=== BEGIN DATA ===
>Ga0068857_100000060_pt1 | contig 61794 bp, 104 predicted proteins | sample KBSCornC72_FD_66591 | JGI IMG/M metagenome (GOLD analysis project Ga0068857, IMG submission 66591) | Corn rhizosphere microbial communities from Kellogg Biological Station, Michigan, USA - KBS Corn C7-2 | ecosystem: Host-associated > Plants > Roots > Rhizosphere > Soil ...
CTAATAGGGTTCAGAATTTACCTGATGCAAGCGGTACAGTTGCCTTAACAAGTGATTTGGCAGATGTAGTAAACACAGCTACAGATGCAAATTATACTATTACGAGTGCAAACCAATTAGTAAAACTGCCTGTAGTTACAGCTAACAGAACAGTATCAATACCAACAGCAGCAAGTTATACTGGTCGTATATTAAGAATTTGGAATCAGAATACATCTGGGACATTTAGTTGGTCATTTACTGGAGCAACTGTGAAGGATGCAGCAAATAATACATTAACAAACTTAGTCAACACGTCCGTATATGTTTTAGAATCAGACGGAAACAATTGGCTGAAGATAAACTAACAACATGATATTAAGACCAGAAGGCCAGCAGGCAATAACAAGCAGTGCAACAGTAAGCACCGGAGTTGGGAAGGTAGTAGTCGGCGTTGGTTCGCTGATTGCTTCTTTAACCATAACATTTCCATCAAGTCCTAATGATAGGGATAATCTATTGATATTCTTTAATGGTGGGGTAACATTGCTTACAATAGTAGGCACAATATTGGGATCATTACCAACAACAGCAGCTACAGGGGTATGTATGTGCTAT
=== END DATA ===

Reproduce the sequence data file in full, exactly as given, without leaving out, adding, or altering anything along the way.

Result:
>Ga0068857_100000060_pt1 | contig 61794 bp, 104 predicted proteins | sample KBSCornC72_FD_66591 | JGI IMG/M metagenome (GOLD analysis project Ga0068857, IMG submission 66591) | Corn rhizosphere microbial communities from Kellogg Biological Station, Michigan, USA - KBS Corn C7-2 | ecosystem: Host-associated > Plants > Roots > Rhizosphere > Soil ...
CTAATAGGGTTCAGAATTTACCTGATGCAAGCGGTACAGTTGCCTTAACAAGTGATTTGGCAGATGTAGTAAACACAGCTACAGATGCAAATTATACTATTACGAGTGCAAACCAATTAGTAAAACTGCCTGTAGTTACAGCTAACAGAACAGTATCAATACCAACAGCAGCAAGTTATACTGGTCGTATATTAAGAATTTGGAATCAGAATACATCTGGGACATTTAGTTGGTCATTTACTGGAGCAACTGTGAAGGATGCAGCAAATAATACATTAACAAACTTAGTCAACACGTCCGTATATGTTTTAGAATCAGACGGAAACAATTGGCTGAAGATAAACTAACAACATGATATTAAGACCAGAAGGCCAGCAGGCAATAACAAGCAGTGCAACAGTAAGCACCGGAGTTGGGAAGGTAGTAGTCGGCGTTGGTTCGCTGATTGCTTCTTTAACCATAACATTTCCATCAAGTCCTAATGATAGGGATAATCTATTGATATTCTTTAATGGTGGGGTAACATTGCTTACAATAGTAGGCACAATATTGGGATCATTACCAACAACAGCAGCTACAGGGGTATGTATGTGCTAT